Lending to first-time buyers hits year high
Mortgage lending figures to first-time buyers reached their highest level for a year in July, according to the Council of Mortgage Lenders (CML).
Its latest statistical release reveals that July's lending total of £2.3 billion rose from £2.2 billion in June and is the highest monthly total since July 2010, when a figure of £2.4 billion was recorded.
The number of loans to first-time buyers has dropped though: down from 19,500 in July 2010 to 18,200 a year later. Meanwhile, the average loan-to-value (LTV) for new home-buyers is 80%.
Paul Smee, director general of CML, says that the UK mortgage market is "holding steady". He argues that increased lending figures are to do with reduced consumer demand: "It is likely that they [CML figures] reflect weak consumer appetite for borrowing more than any additional constraints on the availability of mortgages."
David Hollingworth, spokesperson for London & Country Mortgages, says there has been more improvement in the housing market of late but doesn't think that this is a sign of a full recovery: "The market has improved to a degree and any changes to lending that we see are now slight improvements, but it's still too early to be talking of a burgeoning first-time-buyer market."
Hollingworth adds that there are a handful of lenders now offering 90% or 95% LTV deals, (such as National Counties Building Society and Bath Building Society) on the proviso that they are secured against the homes of would-be buyers' parents.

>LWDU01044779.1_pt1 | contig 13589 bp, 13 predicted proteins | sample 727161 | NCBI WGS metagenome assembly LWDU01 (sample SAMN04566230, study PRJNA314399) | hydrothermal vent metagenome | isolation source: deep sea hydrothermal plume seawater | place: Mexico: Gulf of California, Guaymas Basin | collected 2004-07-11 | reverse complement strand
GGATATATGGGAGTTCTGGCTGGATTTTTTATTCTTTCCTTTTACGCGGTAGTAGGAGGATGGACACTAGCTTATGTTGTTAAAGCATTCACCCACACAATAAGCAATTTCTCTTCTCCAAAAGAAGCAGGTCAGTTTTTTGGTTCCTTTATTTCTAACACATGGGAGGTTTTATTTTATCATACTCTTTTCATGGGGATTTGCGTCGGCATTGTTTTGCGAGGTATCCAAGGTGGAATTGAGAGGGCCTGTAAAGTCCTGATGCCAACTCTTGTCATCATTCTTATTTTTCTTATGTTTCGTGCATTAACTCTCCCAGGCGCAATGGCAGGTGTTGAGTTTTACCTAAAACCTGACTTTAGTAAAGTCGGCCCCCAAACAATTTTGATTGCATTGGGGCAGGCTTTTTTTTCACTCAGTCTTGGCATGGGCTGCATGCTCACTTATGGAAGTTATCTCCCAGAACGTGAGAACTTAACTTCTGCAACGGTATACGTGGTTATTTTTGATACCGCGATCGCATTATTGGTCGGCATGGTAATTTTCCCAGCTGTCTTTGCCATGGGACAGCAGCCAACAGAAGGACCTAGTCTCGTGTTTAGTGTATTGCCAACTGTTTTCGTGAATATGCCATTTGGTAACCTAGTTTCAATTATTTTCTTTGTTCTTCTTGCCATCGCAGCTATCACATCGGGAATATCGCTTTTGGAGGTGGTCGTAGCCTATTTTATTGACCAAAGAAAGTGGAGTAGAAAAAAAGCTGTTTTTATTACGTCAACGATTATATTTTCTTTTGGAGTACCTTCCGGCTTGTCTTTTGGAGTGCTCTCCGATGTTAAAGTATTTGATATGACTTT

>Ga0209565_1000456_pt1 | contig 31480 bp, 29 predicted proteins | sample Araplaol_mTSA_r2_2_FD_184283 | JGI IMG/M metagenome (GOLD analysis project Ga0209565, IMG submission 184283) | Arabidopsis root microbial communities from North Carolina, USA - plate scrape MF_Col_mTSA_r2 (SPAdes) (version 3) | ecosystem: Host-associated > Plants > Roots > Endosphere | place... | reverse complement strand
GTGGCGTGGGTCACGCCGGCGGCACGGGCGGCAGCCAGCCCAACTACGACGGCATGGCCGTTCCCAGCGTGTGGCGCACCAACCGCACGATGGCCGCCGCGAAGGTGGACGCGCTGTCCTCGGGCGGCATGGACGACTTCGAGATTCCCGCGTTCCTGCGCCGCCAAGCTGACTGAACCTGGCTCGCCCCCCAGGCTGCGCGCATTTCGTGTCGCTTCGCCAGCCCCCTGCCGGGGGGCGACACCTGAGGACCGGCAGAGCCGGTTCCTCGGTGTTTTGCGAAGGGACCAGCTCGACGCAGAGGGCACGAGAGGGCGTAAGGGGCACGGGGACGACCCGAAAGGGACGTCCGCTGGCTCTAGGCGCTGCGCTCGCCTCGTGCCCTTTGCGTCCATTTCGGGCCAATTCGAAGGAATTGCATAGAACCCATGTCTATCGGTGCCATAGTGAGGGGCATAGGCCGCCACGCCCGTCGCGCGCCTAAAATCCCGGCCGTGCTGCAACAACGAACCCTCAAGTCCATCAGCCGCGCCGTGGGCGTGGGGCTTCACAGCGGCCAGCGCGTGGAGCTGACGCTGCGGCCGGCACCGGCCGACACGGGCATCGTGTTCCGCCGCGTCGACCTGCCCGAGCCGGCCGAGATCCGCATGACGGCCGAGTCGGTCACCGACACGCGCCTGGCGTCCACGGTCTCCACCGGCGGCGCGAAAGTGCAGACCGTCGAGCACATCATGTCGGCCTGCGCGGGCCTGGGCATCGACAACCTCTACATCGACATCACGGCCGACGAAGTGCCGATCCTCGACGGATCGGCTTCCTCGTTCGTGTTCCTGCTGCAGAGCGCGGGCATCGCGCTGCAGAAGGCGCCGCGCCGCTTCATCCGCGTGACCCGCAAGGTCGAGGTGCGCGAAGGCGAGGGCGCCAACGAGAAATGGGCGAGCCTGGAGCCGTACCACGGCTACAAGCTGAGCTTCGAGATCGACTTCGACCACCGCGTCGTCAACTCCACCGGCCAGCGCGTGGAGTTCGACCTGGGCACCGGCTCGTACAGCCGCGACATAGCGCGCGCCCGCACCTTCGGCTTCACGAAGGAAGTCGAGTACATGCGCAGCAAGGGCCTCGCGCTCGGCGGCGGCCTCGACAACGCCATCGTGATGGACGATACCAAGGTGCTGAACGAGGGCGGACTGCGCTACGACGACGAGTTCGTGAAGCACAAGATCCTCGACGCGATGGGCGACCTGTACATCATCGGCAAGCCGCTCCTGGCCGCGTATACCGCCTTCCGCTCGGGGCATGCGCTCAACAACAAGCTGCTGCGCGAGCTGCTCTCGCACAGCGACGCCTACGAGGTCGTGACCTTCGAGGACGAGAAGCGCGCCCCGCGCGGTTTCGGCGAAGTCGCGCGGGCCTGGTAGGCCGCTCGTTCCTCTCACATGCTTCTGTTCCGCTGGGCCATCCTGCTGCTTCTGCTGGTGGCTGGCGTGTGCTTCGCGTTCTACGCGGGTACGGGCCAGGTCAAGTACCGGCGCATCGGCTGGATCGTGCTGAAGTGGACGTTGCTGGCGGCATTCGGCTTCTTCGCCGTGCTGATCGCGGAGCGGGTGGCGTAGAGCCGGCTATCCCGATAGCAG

Last week also saw Aldermore offer borrowers a 100% mortgage. Similar to National Counties and Bath's deals, Aldermore's Family Guarantee Mortgage guarantees the mortgage against the homebuyers' parents' home should they fail to make payments.
These deals are good for parents who want to help but can't afford a large deposit, says Hollingworth but he warns: "They require a lot of thought though and parents should seek advice before committing. There is also the threat of negative equity if prices drop slightly."
The circumstances in which a property is worth less than the outstanding mortgage debt secured on it. Although it traps householders in their properties, the Council of Mortgage Lenders (CML) says there is no causal link between negative equity and mortgage repayment problems. At the depth of the last housing market recession in 1993, the CML estimated 1.5 million UK households had negative equity but most homeowners sat tight, continued to pay their mortgages and eventually recovered their equity position.
This is a mutual organisation owned by its members and not by shareholders. These societies offer a range of financial services but have historically concentrated on taking deposits from savers and lending the money to borrowers as mortgages, hence the name. In the mid-1990s many societies “demutualised” and became banks. One academic study (Heffernan, 2003) found demutualised societies’ pricing on deposits and mortgages was more favourable to shareholders than to customers, with the remaining mutual building societies offering consistently better rates. In 1900, there were 2,286 building societies in the UK; in 2011, there are just 51.